READING COUNCIL has published its response to consultation feedback on the proposed relocation of mental health and learning disability services.
There was overall support for a relocation of both services, provided any changes prioritise a smooth transition for people using the services.
The Council launched a six week consultation last November on proposals to relocate Focus House (at 14 & 16 Castle Crescent ), which is Reading’s only Council-run mental health accommodation service, and its Learning Disability Respite Service, based at 188 Whitley Wood Lane in south Reading.
Both locations are no longer suitable or able to meet the needs of the services in the longer term. The proposals are part of a wider review across the Council’s Adult Social Care services in order to ensure services are sustainable and able to meet the need of Reading’s communities, now and in the future.
The consultations sought views of carers, service users, staff and partner organisations who work with learning disabilities and mental health. The consultations specifically looked to capture what was valued and important about both services, as well as future aspirations. Feedback from the consultations included:
· The majority of people supported the proposals to relocate Focus House and the Learning Disability Service from their main buildings, provided a ‘smooth transition’ was seen as a key priority and sensitivity and support was provided to those using the services.
· Both services were valued and seen as essential services.
· The biggest priorities for the Learning Disability respite service were: accessibility of the building, feeling safe and secure, and access to support. Additional suggestions highlighted the importance of providing 24 hour care, a more homely environment and on the service providing greater flexibility.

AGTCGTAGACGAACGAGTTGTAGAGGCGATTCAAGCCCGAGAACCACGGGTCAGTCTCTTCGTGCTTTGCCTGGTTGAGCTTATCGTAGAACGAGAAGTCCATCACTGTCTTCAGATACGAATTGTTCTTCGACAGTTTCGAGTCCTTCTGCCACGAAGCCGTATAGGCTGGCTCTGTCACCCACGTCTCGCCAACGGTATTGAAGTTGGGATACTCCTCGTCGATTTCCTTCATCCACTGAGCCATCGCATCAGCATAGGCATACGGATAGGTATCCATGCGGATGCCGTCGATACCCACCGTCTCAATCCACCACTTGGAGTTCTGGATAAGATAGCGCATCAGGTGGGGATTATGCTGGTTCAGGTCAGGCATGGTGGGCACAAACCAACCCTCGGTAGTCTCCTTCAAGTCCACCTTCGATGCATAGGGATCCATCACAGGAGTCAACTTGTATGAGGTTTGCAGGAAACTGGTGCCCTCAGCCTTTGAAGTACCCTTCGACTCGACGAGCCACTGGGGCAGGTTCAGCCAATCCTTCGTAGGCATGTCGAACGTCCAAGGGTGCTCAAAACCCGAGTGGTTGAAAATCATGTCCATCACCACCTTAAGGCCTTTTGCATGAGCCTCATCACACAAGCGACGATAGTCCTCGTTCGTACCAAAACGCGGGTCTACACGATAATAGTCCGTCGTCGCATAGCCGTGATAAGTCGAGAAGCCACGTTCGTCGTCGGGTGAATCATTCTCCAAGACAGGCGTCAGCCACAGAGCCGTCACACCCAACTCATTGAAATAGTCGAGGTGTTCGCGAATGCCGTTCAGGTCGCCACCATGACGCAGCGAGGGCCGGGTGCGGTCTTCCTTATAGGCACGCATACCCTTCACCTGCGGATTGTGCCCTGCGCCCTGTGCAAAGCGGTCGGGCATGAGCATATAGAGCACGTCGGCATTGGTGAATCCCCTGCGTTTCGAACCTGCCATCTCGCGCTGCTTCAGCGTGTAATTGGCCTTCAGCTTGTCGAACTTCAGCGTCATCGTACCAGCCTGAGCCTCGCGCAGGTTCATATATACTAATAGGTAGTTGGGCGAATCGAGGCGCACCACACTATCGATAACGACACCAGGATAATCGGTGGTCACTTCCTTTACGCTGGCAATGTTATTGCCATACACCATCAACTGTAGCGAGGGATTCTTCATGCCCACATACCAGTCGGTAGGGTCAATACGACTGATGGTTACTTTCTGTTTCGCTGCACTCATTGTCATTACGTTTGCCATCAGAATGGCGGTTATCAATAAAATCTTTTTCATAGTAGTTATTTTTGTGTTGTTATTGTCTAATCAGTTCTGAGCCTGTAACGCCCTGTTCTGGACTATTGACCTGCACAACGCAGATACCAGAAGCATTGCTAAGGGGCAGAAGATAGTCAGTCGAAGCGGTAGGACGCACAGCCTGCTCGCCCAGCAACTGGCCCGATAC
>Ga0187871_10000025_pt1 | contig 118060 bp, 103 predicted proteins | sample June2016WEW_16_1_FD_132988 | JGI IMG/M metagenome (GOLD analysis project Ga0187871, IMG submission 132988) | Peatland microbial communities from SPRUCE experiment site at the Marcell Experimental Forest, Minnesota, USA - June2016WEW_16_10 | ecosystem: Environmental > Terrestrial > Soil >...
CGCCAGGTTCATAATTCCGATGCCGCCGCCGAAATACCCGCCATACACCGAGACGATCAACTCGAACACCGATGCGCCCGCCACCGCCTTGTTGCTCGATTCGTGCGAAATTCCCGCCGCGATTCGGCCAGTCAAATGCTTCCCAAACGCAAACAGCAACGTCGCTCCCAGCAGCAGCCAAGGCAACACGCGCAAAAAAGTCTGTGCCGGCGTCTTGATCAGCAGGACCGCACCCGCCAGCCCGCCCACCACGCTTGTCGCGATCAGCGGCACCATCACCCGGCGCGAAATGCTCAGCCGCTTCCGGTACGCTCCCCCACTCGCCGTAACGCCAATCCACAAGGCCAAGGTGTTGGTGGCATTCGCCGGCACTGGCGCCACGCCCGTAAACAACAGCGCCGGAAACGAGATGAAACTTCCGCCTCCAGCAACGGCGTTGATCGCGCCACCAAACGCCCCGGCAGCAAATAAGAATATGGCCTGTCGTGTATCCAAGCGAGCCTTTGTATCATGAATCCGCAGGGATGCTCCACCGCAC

· For Focus House most people said they preferred a ‘mixed model’ for the service, which involves a main accommodation base, combined with a number of smaller, more independent supported living accommodation. The main base would provide onsite access to staff, as well as convenient access to other types of support and activities to aid a person’s wellbeing.
· Key priorities for the Focus House service were: a safe and homely environment, developing independence, and access to peer support and staff during the day. 84% agreed with the approach to work more closely with other organisations to support ‘mental wellness’ for residents.
· A temporary move was less favourable for both services, but in particular for those who use the Learning Disability Respite service.
Cllr Tony Jones, Reading’s Lead Member for Adult Social Care, said: “We are fully committed to the future of both these valued services and view this as a good opportunity to improve living facilities and quality of life for current and future residents.
“The comments we received were valued and we have taken on board all of the feedback provided to us. We have not made a formal decision at this stage. We are considering all the information as part of a wider review of our buildings and we are using the consultation findings to explore the options going forward.
“We fully appreciate any change for vulnerable residents can be daunting and Council officers have been working closely with the people at Focus House and at the Learning Disability Respite Service, and related service providers.
“Despite the challenges we face financially as a Council, we are committed to protecting the most vulnerable in our community and to improving the services and facilities available.”
No formal decisions have been taken at this stage. The Council is considering all the information alongside a wider review of its buildings, taking on board the feedback received to explore the options going forward. It is expected proposals will be shared towards the end of 2019. Everyone involved will be kept informed of future developments.
The full consultation findings can be viewed here:
Learning Disability Respite Service: